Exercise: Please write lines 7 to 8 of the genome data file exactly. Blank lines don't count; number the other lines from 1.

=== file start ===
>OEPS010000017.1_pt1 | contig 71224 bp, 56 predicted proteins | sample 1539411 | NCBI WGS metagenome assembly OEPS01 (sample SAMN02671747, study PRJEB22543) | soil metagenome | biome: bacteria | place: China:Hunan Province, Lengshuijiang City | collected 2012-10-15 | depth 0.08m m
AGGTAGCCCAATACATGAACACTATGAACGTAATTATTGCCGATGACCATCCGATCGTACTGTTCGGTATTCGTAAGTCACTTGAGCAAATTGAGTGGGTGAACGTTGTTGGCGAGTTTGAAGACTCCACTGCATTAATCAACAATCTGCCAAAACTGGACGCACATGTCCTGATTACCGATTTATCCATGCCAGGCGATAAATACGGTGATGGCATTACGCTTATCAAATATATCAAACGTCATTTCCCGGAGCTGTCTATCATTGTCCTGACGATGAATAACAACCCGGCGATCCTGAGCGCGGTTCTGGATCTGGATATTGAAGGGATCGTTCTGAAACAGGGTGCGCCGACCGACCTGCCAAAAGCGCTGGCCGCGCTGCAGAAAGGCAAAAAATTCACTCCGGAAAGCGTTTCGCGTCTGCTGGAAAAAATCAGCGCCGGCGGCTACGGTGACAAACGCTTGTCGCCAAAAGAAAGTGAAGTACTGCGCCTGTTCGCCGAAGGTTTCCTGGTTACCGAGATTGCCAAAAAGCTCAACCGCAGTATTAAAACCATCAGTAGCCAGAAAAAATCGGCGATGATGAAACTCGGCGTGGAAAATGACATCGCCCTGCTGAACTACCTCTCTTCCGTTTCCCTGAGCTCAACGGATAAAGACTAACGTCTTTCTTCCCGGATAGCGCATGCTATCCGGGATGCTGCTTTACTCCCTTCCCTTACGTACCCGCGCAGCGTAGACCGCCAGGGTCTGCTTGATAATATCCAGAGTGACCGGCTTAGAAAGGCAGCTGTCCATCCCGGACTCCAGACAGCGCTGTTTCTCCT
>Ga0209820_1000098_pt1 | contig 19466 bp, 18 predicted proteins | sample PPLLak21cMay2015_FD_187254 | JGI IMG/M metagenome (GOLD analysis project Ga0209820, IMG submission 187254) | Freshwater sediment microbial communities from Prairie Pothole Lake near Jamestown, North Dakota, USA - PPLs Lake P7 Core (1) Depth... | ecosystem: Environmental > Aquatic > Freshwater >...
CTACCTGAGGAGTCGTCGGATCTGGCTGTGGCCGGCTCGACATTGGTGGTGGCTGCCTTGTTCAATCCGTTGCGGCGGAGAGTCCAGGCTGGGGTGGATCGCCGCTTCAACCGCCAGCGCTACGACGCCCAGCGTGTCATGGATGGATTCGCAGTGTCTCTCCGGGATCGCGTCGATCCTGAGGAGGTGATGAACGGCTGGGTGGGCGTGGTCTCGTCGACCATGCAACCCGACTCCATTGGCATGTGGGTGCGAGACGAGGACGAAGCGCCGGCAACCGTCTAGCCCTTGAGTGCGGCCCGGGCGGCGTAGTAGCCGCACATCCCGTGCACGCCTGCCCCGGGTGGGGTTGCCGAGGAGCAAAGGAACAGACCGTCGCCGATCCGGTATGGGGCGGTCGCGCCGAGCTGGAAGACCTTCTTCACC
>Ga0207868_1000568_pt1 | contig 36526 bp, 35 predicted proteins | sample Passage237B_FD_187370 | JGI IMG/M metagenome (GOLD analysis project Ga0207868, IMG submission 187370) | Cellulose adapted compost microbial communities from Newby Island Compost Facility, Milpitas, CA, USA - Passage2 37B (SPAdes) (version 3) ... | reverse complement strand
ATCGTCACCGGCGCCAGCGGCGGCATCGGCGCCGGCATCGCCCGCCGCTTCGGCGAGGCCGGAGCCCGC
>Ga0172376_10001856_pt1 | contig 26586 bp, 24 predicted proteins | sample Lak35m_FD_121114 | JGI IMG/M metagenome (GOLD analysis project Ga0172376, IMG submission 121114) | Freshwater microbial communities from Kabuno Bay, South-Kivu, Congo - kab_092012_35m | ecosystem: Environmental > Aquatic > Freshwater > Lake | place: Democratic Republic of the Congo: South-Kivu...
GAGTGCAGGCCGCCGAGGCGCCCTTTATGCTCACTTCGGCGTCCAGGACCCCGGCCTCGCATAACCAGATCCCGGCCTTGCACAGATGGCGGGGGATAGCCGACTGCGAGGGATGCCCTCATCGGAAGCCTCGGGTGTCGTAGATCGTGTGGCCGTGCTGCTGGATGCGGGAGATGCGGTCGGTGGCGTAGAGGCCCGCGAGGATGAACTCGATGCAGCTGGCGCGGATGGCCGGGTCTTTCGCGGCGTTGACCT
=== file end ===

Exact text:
>Ga0172376_10001856_pt1 | contig 26586 bp, 24 predicted proteins | sample Lak35m_FD_121114 | JGI IMG/M metagenome (GOLD analysis project Ga0172376, IMG submission 121114) | Freshwater microbial communities from Kabuno Bay, South-Kivu, Congo - kab_092012_35m | ecosystem: Environmental > Aquatic > Freshwater > Lake | place: Democratic Republic of the Congo: South-Kivu...
GAGTGCAGGCCGCCGAGGCGCCCTTTATGCTCACTTCGGCGTCCAGGACCCCGGCCTCGCATAACCAGATCCCGGCCTTGCACAGATGGCGGGGGATAGCCGACTGCGAGGGATGCCCTCATCGGAAGCCTCGGGTGTCGTAGATCGTGTGGCCGTGCTGCTGGATGCGGGAGATGCGGTCGGTGGCGTAGAGGCCCGCGAGGATGAACTCGATGCAGCTGGCGCGGATGGCCGGGTCTTTCGCGGCGTTGACCT